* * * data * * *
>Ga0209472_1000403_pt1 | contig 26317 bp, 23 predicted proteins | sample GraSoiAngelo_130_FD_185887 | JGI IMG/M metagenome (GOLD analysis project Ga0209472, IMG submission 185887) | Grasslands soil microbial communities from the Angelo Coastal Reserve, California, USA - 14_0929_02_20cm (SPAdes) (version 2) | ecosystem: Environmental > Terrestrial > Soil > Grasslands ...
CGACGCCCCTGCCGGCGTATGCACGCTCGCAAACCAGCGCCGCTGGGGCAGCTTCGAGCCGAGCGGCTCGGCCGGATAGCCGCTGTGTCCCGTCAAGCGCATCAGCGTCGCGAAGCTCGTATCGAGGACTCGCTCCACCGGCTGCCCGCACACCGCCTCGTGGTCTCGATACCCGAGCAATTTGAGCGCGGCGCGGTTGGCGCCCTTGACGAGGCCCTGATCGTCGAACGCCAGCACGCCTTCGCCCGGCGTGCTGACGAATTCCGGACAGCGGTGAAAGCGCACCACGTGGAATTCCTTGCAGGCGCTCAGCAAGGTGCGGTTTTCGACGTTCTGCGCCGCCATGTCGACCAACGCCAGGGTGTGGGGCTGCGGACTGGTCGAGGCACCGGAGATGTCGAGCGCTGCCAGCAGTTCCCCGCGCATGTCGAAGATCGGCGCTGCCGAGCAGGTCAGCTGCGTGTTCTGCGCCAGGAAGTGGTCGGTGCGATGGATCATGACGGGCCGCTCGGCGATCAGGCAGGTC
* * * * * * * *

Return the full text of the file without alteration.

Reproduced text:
>Ga0209472_1000403_pt1 | contig 26317 bp, 23 predicted proteins | sample GraSoiAngelo_130_FD_185887 | JGI IMG/M metagenome (GOLD analysis project Ga0209472, IMG submission 185887) | Grasslands soil microbial communities from the Angelo Coastal Reserve, California, USA - 14_0929_02_20cm (SPAdes) (version 2) | ecosystem: Environmental > Terrestrial > Soil > Grasslands ...
CGACGCCCCTGCCGGCGTATGCACGCTCGCAAACCAGCGCCGCTGGGGCAGCTTCGAGCCGAGCGGCTCGGCCGGATAGCCGCTGTGTCCCGTCAAGCGCATCAGCGTCGCGAAGCTCGTATCGAGGACTCGCTCCACCGGCTGCCCGCACACCGCCTCGTGGTCTCGATACCCGAGCAATTTGAGCGCGGCGCGGTTGGCGCCCTTGACGAGGCCCTGATCGTCGAACGCCAGCACGCCTTCGCCCGGCGTGCTGACGAATTCCGGACAGCGGTGAAAGCGCACCACGTGGAATTCCTTGCAGGCGCTCAGCAAGGTGCGGTTTTCGACGTTCTGCGCCGCCATGTCGACCAACGCCAGGGTGTGGGGCTGCGGACTGGTCGAGGCACCGGAGATGTCGAGCGCTGCCAGCAGTTCCCCGCGCATGTCGAAGATCGGCGCTGCCGAGCAGGTCAGCTGCGTGTTCTGCGCCAGGAAGTGGTCGGTGCGATGGATCATGACGGGCCGCTCGGCGATCAGGCAGGTC